An international mining company says it has discovered two rich gold and silver deposits in deep waters in Tonga's exclusive economic zone.
In a statement to the London and Toronto stock exchanges, Nautilus Minerals said the finds, in waters between Samoa and Tonga, continued a trend of finding "high precious metal grades" in the area.
The company, which also planned to prospect in New Zealand's EEZ, sent a remote-operated vehicle down to around 1000 metres to sample rocks on hydrothermal systems known as seafloor massive sulfide (SMS) deposits.
The samples were rich in copper and zinc, and contained 28.6g per metric ton (g/t) of gold and 673 g/t silver. By comparison, prospectors on land in New Zealand's Waihi area report results of around 38 g/t gold and 49 g/t silver.
Nautilus, which is working to get the world's first under-sea mining operation underway in waters around Papua New Guinea, said that despite the depth it would be able to easily mine SMS, which are towering rock systems also known as ''black smokers''.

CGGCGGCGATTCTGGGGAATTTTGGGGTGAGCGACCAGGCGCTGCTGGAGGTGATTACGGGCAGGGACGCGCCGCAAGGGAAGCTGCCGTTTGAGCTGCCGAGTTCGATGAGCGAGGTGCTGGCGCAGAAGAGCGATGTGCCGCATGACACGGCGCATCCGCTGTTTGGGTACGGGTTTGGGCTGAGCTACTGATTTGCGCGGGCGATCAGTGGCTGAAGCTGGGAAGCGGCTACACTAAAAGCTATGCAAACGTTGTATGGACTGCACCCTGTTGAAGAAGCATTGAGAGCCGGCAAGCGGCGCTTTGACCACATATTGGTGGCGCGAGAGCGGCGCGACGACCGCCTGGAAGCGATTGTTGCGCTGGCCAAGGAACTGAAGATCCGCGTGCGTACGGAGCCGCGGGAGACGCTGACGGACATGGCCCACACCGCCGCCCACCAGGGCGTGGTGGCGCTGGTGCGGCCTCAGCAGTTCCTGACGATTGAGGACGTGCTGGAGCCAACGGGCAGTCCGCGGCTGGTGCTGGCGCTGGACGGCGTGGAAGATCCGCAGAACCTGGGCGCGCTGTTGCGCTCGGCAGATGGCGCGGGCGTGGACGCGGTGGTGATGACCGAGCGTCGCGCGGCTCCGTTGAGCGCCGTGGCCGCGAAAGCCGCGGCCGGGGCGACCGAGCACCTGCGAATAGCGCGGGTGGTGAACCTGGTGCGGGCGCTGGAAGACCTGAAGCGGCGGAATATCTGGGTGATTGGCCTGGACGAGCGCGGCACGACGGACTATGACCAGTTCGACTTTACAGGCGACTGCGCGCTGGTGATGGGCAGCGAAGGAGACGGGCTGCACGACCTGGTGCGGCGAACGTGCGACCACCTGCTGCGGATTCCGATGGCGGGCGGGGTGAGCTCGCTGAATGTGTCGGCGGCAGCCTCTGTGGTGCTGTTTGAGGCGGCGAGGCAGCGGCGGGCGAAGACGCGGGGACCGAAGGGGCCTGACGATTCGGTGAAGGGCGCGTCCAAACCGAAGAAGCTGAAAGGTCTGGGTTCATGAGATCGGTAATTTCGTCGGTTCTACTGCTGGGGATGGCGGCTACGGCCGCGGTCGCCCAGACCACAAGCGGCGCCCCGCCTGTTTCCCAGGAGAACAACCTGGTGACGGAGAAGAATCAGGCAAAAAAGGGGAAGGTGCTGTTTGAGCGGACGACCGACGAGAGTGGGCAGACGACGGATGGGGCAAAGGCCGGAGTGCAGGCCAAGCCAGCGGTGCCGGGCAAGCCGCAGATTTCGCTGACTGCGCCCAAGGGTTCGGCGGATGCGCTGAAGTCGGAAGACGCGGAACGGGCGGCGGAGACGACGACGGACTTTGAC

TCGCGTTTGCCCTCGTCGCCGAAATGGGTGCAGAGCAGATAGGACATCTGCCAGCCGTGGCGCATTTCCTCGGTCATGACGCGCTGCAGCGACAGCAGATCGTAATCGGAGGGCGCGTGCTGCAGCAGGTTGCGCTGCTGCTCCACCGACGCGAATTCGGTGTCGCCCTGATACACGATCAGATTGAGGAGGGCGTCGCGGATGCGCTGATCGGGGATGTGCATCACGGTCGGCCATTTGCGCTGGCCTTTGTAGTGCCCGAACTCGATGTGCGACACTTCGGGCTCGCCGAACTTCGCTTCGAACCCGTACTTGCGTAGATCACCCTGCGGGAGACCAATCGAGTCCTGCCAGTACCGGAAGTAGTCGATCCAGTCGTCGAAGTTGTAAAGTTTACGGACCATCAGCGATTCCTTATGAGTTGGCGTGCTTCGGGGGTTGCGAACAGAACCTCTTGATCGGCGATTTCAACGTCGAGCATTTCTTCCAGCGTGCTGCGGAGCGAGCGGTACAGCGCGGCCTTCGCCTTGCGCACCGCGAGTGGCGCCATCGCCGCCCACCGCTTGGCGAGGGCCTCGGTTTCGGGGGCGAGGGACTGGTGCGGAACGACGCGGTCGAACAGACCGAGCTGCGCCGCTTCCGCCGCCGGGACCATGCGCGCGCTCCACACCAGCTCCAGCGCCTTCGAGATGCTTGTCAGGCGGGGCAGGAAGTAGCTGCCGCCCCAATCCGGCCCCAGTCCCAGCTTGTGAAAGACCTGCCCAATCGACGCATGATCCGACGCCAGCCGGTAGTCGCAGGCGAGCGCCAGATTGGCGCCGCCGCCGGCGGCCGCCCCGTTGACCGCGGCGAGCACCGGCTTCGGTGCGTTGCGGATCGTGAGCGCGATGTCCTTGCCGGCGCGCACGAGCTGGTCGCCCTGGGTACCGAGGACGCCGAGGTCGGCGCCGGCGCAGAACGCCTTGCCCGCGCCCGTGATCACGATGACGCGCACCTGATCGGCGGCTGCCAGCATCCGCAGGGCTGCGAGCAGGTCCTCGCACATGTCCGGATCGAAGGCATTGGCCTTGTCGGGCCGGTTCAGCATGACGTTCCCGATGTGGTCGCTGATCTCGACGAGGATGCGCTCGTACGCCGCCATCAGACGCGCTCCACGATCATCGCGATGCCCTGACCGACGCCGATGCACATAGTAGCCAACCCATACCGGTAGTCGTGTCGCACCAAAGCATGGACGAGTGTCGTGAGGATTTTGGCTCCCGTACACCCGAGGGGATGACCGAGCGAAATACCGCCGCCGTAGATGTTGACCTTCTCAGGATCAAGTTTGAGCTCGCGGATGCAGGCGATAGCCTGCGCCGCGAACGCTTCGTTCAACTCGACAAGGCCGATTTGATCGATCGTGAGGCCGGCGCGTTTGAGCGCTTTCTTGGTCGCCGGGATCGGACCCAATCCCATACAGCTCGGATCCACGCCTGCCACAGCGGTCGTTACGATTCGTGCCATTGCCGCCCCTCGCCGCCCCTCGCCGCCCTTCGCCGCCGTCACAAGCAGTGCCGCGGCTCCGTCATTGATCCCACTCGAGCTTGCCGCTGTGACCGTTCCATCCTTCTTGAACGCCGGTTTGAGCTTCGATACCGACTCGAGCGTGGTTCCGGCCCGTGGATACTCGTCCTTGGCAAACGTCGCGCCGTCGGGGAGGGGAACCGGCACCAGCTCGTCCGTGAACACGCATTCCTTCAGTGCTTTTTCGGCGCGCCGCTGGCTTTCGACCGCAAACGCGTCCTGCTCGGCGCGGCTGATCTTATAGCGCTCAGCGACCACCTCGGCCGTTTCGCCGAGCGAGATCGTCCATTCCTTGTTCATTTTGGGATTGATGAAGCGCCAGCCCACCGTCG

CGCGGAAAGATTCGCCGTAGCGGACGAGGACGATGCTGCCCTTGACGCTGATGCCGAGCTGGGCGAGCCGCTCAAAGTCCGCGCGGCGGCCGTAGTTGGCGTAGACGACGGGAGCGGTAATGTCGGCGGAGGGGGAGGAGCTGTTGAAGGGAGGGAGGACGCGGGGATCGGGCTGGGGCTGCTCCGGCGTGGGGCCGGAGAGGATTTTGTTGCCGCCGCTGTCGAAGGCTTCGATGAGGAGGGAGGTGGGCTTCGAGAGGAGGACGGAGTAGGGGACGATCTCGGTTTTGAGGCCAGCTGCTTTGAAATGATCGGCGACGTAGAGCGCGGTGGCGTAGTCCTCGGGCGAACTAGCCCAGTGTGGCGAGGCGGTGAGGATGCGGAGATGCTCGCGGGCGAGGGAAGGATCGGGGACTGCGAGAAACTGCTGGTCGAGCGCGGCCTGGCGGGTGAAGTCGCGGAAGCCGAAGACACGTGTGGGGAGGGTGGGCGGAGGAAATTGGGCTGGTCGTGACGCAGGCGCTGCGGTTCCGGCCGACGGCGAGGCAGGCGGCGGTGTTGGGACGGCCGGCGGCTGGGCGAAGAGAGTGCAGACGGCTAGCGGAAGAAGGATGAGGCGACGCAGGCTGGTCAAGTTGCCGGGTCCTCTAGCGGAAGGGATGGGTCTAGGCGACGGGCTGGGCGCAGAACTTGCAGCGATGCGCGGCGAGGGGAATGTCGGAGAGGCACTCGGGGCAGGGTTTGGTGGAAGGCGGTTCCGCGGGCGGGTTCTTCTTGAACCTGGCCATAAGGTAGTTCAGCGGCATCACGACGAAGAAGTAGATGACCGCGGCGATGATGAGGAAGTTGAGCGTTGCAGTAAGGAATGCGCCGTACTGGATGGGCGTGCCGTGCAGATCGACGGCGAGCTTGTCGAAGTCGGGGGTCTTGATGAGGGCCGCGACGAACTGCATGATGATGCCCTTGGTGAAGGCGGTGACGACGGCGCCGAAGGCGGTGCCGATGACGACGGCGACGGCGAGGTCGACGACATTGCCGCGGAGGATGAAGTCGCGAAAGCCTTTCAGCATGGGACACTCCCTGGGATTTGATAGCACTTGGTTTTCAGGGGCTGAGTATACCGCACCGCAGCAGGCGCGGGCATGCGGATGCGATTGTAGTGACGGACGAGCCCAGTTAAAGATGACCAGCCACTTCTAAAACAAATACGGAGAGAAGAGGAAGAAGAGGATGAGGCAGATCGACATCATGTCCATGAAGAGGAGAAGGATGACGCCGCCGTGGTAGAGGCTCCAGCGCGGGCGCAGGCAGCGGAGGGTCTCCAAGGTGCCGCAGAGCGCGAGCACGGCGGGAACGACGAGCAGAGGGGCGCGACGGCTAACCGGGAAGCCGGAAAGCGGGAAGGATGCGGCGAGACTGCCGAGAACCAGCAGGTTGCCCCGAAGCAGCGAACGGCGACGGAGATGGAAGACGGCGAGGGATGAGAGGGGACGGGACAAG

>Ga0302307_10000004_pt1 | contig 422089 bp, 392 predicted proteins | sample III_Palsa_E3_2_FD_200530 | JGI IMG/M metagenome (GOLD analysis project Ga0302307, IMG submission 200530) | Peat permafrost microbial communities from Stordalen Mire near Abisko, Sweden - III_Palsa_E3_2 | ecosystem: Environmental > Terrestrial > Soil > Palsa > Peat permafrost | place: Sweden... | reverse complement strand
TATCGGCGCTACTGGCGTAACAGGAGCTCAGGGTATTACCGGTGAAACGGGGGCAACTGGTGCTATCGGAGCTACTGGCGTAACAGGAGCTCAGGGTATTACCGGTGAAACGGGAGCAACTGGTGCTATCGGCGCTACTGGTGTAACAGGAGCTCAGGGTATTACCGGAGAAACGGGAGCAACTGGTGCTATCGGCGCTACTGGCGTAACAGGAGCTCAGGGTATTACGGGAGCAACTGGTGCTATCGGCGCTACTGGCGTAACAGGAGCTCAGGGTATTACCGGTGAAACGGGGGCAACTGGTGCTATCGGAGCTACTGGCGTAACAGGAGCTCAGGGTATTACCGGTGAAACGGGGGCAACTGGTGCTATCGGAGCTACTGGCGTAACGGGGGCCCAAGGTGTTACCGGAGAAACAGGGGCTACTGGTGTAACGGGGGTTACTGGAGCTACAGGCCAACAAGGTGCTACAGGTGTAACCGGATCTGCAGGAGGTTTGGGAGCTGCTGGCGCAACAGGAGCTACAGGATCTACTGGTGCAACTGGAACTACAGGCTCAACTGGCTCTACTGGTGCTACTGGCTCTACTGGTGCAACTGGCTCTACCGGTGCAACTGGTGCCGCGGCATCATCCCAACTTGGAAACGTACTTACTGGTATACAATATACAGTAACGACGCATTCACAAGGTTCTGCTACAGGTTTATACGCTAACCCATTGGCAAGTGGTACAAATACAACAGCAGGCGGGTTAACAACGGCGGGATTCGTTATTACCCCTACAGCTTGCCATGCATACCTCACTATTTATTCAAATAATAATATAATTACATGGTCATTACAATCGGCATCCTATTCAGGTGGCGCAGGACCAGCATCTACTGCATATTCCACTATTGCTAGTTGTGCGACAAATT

The latest discovery in the north eastern Lau Basin, is in the area of the massive Tonga Trench and near the epicentres of two massive earthquakes that generated the lethal Samoan tsunami in 2009. It is an area of extreme seismic activity.
Nautilus CEO Mike Johnston said the finds highlighted the potential of the company's Tongan prospects.
At one site, Fonualei South, they discovered two separate chimney fields tightly packed in clusters.
At another site they sampled two 30m-high chimneys and found ''exceptional zinc and gold values''.
At another site, North Mata, they sampled fields of chimneys, including active black smokers. Although rich in minerals, they were much deeper at 2360m.